The quick action of two lifeguards, on holiday in Sedgefield from the Channel Islands, saved the life of a 29-year-old man. The man must surely have had a guardian angel watching over him – because there was not only ‘passers-by’ to raise the alarm AND two visiting life-guards coincidentally on the scene, but other medical personnel who also just happened to be in the vicinity.
Garth Dominy, NSRI Wilderness Duty Controller, reported that at 19h29, Monday, 29th January, NSRI Wilderness duty crew were activated following eye-witness reports of a drowning in progress in the surf off Myoli Beach, in front of Pili Pili Restaurant, Sedgefield.
Angelika Freiwald and daughter Kirsten had been walking along the beachfront, when they saw a man in trouble in the surf, seemingly being swept out to sea by strong rip currents. Dillon, a young lad who had been swimming with the man, was on the beach screaming for help.
The women ran into the restaurant to raise the alarm. and the two young visiting lifeguards, Finlay Whitmore and Ben Ralph, rushed down to the beach and into the surf to his aid.
Meanwhile another bystander had taken the NSRI’s Pink Rescue Flotation Buoy to the water’s edge, but by that stage the two UK lifeguards had already hauled the casualty, a 29-year-old Johannesburg resident Mtupuzi Thakatha onto the sand.
When NSRI’s Warren Page and Conrad Potgieter arrived on the scene they found the exhausted Thakatha on the beach in the care of the two British lifeguards. They quickly fetched the medical jump bag and oxygen from the NSRI Wilderness auxiliary station container in Sedgefield. At that time Ryan Childs, a blind BAA medic from Cape Town who had been on the beach with family members, offered his assistance, and between them they commenced medical treatment for non-fatal drowning symptoms.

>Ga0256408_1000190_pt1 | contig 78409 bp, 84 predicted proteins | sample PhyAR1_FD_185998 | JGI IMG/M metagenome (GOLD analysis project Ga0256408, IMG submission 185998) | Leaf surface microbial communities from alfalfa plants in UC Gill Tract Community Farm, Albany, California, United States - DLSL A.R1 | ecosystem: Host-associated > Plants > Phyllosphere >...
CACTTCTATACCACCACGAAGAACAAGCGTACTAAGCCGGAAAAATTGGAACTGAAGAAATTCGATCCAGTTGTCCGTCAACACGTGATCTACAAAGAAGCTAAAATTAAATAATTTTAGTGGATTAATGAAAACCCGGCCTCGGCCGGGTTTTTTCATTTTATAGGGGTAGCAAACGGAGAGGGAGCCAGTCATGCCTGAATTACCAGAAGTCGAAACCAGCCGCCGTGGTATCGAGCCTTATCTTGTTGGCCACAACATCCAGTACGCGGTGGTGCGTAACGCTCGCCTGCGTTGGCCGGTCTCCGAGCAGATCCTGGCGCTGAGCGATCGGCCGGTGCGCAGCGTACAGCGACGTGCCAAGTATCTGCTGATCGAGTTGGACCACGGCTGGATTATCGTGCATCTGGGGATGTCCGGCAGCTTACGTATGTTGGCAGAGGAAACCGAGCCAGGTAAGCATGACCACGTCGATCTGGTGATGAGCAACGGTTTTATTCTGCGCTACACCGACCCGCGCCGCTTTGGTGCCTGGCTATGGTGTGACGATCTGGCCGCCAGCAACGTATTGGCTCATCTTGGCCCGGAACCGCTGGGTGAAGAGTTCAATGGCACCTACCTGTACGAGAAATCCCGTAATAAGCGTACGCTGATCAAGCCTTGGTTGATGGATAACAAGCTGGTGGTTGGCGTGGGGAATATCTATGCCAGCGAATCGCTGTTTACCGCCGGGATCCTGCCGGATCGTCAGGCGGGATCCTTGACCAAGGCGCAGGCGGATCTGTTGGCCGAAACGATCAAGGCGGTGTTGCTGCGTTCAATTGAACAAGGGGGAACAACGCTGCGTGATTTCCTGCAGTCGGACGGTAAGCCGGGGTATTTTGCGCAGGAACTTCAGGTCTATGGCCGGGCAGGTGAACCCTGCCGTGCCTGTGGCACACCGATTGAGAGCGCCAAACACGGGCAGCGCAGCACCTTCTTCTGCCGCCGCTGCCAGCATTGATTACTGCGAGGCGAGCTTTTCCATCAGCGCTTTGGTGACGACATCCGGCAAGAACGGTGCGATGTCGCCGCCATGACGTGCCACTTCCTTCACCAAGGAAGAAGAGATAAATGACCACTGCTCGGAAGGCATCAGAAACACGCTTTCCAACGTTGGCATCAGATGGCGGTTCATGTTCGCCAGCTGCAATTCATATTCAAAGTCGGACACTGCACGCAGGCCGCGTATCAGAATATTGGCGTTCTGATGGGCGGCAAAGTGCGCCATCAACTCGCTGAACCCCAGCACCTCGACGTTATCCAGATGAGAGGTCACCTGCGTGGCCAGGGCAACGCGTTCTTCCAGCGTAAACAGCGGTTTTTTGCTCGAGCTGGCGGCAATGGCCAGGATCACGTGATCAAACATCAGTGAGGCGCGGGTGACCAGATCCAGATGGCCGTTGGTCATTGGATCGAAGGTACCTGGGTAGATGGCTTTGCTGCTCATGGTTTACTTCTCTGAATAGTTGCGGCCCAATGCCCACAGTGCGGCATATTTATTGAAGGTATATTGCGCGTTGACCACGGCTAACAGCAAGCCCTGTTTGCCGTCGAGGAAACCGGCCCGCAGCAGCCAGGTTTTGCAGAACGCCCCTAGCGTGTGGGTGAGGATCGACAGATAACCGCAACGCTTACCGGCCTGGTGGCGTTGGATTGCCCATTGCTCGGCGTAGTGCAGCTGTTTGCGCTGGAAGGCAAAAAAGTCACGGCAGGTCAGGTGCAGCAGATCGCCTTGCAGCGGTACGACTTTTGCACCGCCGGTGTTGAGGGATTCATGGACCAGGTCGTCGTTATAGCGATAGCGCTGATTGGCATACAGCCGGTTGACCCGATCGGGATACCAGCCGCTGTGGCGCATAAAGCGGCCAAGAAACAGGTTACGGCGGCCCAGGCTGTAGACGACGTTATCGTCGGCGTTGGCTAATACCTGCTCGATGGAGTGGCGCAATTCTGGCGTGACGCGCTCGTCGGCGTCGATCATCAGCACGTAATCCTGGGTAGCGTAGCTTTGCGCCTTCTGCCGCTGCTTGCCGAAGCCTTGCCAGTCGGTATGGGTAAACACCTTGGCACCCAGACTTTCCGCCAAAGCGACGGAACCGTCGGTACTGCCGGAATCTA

Then another bystander arrived to assist:- Dr. Sheryl Rajpaul, a young recently qualified medical doctor who had been eating dinner at the Restaurant at the time. Between the doctor, Childs the BAA medic, the two NSRI crew members and the two British lifeguards, the patient was in good hands and was soon stabilised.
When ambulance services and the Fire and Rescue team arrived Thakatha was further assessed, but by that stage he was feeling much better and declined transportation to the hospital. He was strongly advised to see a doctor as a precaution for secondary drowning.
NSRI commended the ladies who raised the alarm, the two lifeguards, the Cape Town ambulance medic and Dr. Sheryl Rajpaul for the selfless assistance given.
Picture by Kirsten Freiwald: Angelika Freiwald (in peach shirt) flanked by the two UK lifeguards Finlay Whitmore and Ben Ralph, with the recovered Mtupuzi Thakatha standing to the right and a relieved young Dillon, in front.